Industry insiders will know that John Wookey, the soft spoken EVP at Salesforce.com is one of the true enterprise legends. With spells at SAP and Oracle working on cloud topics under his belt, Wookey brings a rare depth of experience and understanding to the table. He is also a charming person with whom it is always a pleasure to spend time.
Arriving at Dreamforce, I knew that the HR/HCM message would get something of a social makeover and that Marc Benioff, CEO Salesforce.com would introduce Aneel Bhusri, co-CEO Workday on the main stage. I saw this as an important part of the overall conference especially since there has been much confusion and speculation around whether Salesforce.com would go into the HR space. That is NOT happening - at least not in the HR admin space where Wookey acknowledges Workday is doing a great job. Plus the small fact that building HR admin is a multi-year project for which Salesforce.com has little appetite.
Instead, the vision that Wookey lays out is one I find fascinating.:
The bottom line is that the social enterprise/revolution/whatever-you-want-to-call-it concept has a long way to go before it is consider the de facto way of doing business.
Wookey is the first to agree that what he is laying out: a social vision for viewing employees in the same way you do customers - is something that is in the distance and not ready for prime tiome today. I suspect that Yvette Cameron, analyst with Constellation Research would disagree. We talked about this the other evening, citing the healthcare industry as one crying out for modernisaton and yet where technology as applied in the workplace setting (as opposed to the medical technology itself) is in the Stone Age.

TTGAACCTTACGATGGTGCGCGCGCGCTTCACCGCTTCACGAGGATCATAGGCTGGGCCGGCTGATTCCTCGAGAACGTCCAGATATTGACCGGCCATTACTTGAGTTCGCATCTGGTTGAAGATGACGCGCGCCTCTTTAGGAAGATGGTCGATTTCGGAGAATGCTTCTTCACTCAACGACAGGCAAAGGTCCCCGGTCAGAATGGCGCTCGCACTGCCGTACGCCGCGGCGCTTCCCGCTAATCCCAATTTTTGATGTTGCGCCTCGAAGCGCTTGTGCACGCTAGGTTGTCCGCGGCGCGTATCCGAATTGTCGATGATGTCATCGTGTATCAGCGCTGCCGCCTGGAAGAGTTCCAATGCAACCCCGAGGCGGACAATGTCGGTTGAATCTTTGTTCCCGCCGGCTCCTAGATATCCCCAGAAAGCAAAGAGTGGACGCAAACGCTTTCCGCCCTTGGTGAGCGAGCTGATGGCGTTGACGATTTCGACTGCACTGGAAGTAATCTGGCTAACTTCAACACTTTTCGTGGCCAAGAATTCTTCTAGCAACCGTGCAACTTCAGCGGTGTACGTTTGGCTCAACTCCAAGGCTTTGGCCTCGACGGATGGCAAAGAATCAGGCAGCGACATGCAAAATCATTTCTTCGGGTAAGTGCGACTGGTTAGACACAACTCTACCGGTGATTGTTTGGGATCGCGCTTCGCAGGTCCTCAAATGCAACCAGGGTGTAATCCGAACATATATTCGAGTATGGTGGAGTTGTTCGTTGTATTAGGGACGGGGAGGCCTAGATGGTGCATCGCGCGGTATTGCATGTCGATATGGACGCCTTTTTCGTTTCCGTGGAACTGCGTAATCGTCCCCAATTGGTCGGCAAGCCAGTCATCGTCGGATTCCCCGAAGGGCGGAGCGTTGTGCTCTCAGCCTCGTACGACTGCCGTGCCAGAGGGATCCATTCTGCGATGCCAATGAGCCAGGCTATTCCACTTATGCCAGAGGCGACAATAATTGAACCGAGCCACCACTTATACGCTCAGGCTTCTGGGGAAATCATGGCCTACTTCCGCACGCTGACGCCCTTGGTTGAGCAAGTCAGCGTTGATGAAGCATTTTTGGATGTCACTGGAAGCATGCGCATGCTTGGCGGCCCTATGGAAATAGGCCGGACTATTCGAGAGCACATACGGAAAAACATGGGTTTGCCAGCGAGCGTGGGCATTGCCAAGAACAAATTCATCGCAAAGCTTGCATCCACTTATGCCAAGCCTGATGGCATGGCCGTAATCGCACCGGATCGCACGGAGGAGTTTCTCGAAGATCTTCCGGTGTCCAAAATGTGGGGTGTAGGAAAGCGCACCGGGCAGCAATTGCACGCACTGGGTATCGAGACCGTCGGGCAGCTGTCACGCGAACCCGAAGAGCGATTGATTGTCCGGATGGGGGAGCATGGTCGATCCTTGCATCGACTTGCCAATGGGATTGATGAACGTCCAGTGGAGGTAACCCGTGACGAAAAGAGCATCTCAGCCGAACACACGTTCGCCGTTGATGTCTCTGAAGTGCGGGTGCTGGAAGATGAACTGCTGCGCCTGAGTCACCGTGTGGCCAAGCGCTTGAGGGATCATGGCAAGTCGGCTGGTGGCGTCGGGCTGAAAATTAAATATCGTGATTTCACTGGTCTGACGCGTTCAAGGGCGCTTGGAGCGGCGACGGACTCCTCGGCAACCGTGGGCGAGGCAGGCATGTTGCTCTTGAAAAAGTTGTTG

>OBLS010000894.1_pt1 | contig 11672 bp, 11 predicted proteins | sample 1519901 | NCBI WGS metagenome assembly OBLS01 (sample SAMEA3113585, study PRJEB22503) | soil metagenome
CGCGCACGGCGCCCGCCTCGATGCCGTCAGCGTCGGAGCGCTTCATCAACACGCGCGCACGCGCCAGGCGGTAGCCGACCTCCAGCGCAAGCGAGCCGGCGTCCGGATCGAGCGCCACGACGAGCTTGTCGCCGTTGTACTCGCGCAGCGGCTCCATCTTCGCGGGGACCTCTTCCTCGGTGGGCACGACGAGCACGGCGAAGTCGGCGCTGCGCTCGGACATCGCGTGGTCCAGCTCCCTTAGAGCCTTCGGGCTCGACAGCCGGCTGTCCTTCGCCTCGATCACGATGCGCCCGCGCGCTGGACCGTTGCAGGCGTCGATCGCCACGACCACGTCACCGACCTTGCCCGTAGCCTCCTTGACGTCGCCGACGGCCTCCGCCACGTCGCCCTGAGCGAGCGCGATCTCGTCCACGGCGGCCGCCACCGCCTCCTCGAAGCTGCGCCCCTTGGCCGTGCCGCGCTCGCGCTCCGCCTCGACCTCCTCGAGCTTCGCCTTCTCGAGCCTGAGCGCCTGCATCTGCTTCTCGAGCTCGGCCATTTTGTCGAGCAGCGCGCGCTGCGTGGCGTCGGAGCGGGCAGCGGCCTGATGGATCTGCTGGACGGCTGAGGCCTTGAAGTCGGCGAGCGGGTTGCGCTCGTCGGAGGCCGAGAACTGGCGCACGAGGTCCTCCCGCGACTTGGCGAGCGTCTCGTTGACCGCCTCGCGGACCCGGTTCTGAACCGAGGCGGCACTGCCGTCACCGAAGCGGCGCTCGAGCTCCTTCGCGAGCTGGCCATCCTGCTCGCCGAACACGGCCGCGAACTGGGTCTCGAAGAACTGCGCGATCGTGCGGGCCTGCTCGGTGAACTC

In the above video, Wookey discusses for example, the socialising of Performance Management where transparent peer review contributes to performance assessment. Although this doesn't quite fit into the Talent Management space, it is clear that's where he would like to see the company go and where anlysts will bucket the company's efforts. I think it is a bit more nuanced than that because Wookey is talking about something that is transformational and not merely additive, or for that matter, particularly competitive with many current offerings.
As we talked through the company's vision, Wookey acknowledged the roadmap is both skeletal and aspirational. The risk as I see it, is that customers will pull Salesforce.com in many directions. It will be difficult to ensure that customers are satisfied without overwhelming the development teams needed to flesh out the offering over the next 12 months.
As always with these topics, we could have talked much longer. This is a topic I plan to revisit in the coming year.